Must File Correspondence With Director. If the director furnishes the company with any written correspondence concerning the circumstances surrounding the resignation, refusal or removal arising out of a disagreement, the company must file the correspondence as an exhibit to the Form 8-K, and also

      • provide the director with a copy of the disclosures it is making no later than the day that the company files the disclosures with the SEC;

      • provide the director with the opportunity to furnish a letter addressed to the company as promptly as possible stating whether the director agrees with the company's disclosures and, if not, stating in what respect the director does not agree; and
      • file any letter it receives from the director with the SEC as an exhibit by amendment to the previously filed Form 8-K within two business days after receipt by the company.

    Retirement, Resignation or Termination of Certain Officers. A company must disclose the retirement, resignation or termination of the company's principal executive officer, president, principal financial officer, principal accounting officer, principal operating officer, or any person performing similar functions.

    Appointment of an Executive Officer or Election of a New Director. If a company appoints a new executive officer to one of the positions for which termination must be disclosed, or elects a new director other than by a vote of shareholders at a meeting, the company must file a Form 8-K to disclose the person's name, position and the date of the appointment or election and information regarding certain related transactions between the person and the company. In addition, for an officer the company must include information regarding the officer's background and a brief description of the material terms of any employment agreement between the company and the officer. For a new director, the company must provide a brief description of any arrangement or understanding pursuant to which the new director was selected as a director and any committees to which the new director has been, or at the time of the disclosure is expected to be, named.

    Some Information Not Known When Form 8-K Is Filed May Be Added Later. If the terms of an officer's employment agreement or information regarding board committees and related party transaction disclosure for a director is not known on the date the Form 8-K is filed, the company must file an amendment to disclose that information as soon as it is known.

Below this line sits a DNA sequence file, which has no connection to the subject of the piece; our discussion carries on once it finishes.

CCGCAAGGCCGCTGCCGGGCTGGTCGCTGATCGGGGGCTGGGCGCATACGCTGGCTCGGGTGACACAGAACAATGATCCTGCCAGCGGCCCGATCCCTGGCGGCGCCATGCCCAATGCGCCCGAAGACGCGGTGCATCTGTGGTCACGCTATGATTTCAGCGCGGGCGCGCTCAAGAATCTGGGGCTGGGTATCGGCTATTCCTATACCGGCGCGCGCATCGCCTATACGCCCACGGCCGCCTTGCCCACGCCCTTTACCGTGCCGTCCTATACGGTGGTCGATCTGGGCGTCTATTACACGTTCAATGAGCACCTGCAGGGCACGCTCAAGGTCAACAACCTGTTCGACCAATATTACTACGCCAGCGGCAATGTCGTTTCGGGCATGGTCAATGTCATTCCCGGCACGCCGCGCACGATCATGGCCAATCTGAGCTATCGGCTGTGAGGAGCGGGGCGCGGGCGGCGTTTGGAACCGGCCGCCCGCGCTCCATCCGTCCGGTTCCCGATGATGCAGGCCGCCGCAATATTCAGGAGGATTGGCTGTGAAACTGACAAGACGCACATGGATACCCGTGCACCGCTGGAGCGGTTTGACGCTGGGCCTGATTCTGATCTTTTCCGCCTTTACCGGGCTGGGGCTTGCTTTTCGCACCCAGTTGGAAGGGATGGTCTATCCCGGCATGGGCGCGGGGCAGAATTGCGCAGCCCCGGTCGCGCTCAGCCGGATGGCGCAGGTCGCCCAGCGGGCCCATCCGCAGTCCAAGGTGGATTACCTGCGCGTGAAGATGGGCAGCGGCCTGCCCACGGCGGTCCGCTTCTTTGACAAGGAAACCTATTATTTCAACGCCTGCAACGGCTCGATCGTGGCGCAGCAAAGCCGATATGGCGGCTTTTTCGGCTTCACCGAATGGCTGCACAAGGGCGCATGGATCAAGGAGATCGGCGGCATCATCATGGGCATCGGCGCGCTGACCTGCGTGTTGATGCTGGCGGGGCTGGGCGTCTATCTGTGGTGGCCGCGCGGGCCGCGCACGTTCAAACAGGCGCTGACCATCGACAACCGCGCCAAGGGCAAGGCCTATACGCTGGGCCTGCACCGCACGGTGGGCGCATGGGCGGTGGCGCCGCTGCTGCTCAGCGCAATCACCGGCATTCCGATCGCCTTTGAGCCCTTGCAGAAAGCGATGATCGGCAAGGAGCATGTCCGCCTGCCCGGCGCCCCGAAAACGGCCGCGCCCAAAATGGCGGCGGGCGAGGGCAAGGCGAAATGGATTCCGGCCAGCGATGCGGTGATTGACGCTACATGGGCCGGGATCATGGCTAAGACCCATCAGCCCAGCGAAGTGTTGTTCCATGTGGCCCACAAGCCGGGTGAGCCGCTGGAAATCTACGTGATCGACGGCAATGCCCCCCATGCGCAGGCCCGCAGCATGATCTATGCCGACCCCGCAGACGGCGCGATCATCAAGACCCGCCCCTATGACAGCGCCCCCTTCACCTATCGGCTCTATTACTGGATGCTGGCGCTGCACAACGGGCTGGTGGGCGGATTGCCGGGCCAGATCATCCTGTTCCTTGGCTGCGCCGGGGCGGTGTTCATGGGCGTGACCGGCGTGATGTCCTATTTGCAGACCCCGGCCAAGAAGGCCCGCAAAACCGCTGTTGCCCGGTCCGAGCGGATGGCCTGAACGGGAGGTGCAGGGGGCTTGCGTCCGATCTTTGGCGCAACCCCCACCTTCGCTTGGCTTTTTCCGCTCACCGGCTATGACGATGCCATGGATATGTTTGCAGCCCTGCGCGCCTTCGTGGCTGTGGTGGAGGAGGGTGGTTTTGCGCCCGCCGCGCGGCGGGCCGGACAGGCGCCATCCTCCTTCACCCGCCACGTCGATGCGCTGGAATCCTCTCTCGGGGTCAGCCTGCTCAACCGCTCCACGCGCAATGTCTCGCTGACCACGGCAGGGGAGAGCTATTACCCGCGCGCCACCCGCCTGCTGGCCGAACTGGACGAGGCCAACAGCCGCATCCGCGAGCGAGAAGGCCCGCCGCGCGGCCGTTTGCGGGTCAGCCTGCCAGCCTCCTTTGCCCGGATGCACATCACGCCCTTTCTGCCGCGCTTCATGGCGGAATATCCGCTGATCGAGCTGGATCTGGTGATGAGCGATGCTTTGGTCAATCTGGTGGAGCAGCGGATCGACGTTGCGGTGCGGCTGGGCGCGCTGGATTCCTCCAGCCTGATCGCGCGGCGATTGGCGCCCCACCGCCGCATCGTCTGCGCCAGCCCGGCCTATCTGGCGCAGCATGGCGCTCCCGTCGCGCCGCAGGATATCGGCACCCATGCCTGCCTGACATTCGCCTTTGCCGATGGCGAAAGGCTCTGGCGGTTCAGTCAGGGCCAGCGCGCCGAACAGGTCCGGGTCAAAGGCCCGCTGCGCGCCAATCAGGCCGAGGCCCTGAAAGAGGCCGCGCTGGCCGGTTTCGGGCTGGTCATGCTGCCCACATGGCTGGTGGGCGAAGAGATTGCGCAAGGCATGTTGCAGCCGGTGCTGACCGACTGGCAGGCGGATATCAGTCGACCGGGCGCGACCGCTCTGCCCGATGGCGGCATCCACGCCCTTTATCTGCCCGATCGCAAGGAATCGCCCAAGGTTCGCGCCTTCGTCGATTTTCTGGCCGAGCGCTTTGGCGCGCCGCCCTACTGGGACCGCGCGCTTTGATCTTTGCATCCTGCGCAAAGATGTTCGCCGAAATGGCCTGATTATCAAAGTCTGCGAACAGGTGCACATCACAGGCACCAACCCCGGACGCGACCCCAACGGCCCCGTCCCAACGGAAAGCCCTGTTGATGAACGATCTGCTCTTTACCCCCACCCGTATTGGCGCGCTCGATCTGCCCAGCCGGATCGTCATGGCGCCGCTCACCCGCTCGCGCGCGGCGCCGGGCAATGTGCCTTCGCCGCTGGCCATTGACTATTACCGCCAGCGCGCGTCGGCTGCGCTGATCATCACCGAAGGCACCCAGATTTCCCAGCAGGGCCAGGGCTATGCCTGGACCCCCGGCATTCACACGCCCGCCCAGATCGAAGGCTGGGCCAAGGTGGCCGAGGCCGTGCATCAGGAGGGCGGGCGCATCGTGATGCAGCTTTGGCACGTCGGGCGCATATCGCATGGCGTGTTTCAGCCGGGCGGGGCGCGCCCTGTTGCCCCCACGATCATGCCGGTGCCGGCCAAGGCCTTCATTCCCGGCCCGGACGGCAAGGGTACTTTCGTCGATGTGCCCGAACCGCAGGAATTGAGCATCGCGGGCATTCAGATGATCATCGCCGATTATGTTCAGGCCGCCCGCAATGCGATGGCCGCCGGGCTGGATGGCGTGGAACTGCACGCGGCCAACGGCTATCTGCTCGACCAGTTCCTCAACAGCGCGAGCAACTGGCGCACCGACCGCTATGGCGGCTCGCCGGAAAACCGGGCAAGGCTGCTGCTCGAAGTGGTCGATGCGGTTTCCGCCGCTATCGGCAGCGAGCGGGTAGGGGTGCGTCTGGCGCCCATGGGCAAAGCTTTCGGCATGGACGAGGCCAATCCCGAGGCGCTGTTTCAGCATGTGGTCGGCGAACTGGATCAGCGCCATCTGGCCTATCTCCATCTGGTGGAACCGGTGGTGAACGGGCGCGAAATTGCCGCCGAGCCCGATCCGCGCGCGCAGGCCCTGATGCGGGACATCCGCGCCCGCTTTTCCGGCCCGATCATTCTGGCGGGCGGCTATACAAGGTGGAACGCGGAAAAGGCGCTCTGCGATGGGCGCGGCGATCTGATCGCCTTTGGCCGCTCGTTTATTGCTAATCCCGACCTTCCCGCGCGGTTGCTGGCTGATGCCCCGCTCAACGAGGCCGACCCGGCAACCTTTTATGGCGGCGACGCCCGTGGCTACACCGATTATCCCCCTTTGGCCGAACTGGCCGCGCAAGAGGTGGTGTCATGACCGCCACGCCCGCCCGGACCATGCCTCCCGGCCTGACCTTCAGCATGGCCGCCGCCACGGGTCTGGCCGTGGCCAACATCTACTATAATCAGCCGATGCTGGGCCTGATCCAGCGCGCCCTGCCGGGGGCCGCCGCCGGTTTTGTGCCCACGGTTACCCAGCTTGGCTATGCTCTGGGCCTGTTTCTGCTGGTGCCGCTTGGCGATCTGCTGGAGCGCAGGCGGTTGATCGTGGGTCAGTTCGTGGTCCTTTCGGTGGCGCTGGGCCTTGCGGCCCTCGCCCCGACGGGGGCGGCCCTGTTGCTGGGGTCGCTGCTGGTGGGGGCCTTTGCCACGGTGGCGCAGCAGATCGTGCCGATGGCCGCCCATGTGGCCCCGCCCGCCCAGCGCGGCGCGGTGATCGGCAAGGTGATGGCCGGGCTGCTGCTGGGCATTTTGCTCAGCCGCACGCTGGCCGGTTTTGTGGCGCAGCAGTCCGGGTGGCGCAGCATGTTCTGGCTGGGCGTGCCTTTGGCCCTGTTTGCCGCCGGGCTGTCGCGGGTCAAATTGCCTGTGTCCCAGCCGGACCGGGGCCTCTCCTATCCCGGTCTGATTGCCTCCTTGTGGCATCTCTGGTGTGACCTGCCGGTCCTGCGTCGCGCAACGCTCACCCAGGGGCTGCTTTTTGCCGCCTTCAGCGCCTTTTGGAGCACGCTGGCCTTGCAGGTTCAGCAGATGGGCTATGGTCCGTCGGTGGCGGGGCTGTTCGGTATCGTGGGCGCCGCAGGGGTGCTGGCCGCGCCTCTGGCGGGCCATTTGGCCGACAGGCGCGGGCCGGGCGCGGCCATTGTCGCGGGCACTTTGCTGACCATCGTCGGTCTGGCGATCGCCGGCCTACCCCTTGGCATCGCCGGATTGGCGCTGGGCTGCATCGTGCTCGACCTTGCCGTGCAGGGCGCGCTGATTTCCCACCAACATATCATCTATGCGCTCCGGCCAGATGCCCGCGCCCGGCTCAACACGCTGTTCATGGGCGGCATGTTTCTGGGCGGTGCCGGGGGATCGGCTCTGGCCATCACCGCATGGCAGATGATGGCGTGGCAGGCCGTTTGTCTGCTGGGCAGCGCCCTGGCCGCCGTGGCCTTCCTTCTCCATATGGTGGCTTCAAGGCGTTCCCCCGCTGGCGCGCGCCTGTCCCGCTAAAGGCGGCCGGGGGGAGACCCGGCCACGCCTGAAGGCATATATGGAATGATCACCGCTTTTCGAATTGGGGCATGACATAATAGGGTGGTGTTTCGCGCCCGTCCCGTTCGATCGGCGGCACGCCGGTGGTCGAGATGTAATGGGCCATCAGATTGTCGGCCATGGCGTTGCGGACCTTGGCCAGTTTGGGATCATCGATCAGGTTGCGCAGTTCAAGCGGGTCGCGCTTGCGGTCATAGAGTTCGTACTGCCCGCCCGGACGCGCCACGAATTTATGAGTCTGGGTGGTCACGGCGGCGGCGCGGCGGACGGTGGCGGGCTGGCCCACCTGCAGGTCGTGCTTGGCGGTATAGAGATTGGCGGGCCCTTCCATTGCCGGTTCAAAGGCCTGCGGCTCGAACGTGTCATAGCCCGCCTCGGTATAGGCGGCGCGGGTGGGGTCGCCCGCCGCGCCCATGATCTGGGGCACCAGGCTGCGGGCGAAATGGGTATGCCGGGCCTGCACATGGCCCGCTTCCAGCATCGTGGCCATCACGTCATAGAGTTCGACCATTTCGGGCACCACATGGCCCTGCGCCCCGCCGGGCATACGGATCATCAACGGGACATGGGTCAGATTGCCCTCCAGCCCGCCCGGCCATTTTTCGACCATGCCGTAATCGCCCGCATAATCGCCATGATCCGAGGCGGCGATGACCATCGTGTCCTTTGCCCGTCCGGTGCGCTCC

Item 5.03-Amendments to Articles of Incorporation or Bylaws; Change in Fiscal Year (Former Item 8)

    Must Report Amendment to Articles or Bylaws. A company must report any amendment to its articles of incorporation or bylaws not adopted by a shareholder vote pursuant to a previously filed proxy statement, state the effective date and describe, if applicable, the provision being amended.

    Must Report Change in Fiscal Year. The requirements regarding disclosure of a change in fiscal year are substantively the same as those under former Item 8 of Form 8-K.

    Item 5.04-Temporary Suspension of Trading Under Registrant's Employee Benefit Plans (Former Item 11)

    Item 5.04 retains the substance of former Item 11 of Form 8-K, under which a company must report a pension fund blackout period.

    Item 5.05-Amendments to the Registrant's Code of Ethics, or Waiver of a Provision of the Code of Ethics

    Item 5.05 requires disclosure of any substantive amendment to a company's Code of Ethics adopted to satisfy Item 406 of Regulation S-K and any waiver of the provisions of the Code of Ethics granted to the company's principal executive, financial or accounting officer or controller, or any person performing a similar function.

    Limited Safe Harbor From Exchange Act Section 10(b) and Rule 10b-5 Liability

    Safe Harbor for Seven Items of Form 8-K. Because several of the new Form 8-K disclosure items require management to quickly assess the materiality of an event or to determine whether a disclosure obligation has been triggered, the SEC adopted a new limited safe harbor from public and private claims under Exchange Act Section 10(b) and Rule 10b-5 for a failure to timely file a Form 8-K regarding the following seven items:

    Item 1.01 Entry into a Material Definitive Agreement
    Item 1.02 Termination of a Material Definitive Agreement
    Item 2.03 Creation of a Direct Financial Obligation or an Obligation under an Off-Balance Sheet Arrangement of a Registrant
    Item 2.04 Triggering Events that Accelerate or Increase a Direct Financial Obligation or an Obligation under an Off-Balance Sheet Arrangement
    Item 2.05 Costs Associated with Exit or Disposal Activities
    Item 2.06 Material Impairments
    Item 4.02(a) Non-Reliance on Previously Issued Financial Statements or a Related Audit Report or Completed Interim Review (in the case where a company makes the determination and does not receive notice from its accountant)

    Some Other Items Not Subject to Section 10(b) and Rule 10b-5; Safe Harbor Will Not Affect Other Liability.